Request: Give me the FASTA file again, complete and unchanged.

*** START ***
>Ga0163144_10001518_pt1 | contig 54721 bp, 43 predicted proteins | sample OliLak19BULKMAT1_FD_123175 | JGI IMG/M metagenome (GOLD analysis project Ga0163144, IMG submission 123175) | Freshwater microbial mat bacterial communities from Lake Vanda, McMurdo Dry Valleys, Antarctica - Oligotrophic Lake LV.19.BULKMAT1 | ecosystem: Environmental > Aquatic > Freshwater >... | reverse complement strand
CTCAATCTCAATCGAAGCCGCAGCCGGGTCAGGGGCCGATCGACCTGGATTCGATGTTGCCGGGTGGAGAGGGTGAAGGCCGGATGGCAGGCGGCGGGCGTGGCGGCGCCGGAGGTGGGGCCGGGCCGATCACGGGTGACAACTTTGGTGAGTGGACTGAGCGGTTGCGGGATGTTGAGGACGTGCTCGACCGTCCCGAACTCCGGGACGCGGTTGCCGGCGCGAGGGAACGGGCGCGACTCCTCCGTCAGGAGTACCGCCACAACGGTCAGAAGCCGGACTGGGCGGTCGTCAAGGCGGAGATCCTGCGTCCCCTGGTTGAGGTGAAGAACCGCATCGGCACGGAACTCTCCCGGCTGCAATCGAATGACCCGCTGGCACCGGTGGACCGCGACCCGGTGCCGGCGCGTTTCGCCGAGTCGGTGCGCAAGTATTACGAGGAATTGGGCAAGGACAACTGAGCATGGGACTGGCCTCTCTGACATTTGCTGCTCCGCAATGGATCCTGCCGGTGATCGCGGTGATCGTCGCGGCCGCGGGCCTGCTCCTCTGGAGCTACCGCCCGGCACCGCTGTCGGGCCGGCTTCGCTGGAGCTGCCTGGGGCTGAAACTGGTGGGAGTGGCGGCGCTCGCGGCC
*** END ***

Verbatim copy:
>Ga0163144_10001518_pt1 | contig 54721 bp, 43 predicted proteins | sample OliLak19BULKMAT1_FD_123175 | JGI IMG/M metagenome (GOLD analysis project Ga0163144, IMG submission 123175) | Freshwater microbial mat bacterial communities from Lake Vanda, McMurdo Dry Valleys, Antarctica - Oligotrophic Lake LV.19.BULKMAT1 | ecosystem: Environmental > Aquatic > Freshwater >... | reverse complement strand
CTCAATCTCAATCGAAGCCGCAGCCGGGTCAGGGGCCGATCGACCTGGATTCGATGTTGCCGGGTGGAGAGGGTGAAGGCCGGATGGCAGGCGGCGGGCGTGGCGGCGCCGGAGGTGGGGCCGGGCCGATCACGGGTGACAACTTTGGTGAGTGGACTGAGCGGTTGCGGGATGTTGAGGACGTGCTCGACCGTCCCGAACTCCGGGACGCGGTTGCCGGCGCGAGGGAACGGGCGCGACTCCTCCGTCAGGAGTACCGCCACAACGGTCAGAAGCCGGACTGGGCGGTCGTCAAGGCGGAGATCCTGCGTCCCCTGGTTGAGGTGAAGAACCGCATCGGCACGGAACTCTCCCGGCTGCAATCGAATGACCCGCTGGCACCGGTGGACCGCGACCCGGTGCCGGCGCGTTTCGCCGAGTCGGTGCGCAAGTATTACGAGGAATTGGGCAAGGACAACTGAGCATGGGACTGGCCTCTCTGACATTTGCTGCTCCGCAATGGATCCTGCCGGTGATCGCGGTGATCGTCGCGGCCGCGGGCCTGCTCCTCTGGAGCTACCGCCCGGCACCGCTGTCGGGCCGGCTTCGCTGGAGCTGCCTGGGGCTGAAACTGGTGGGAGTGGCGGCGCTCGCGGCC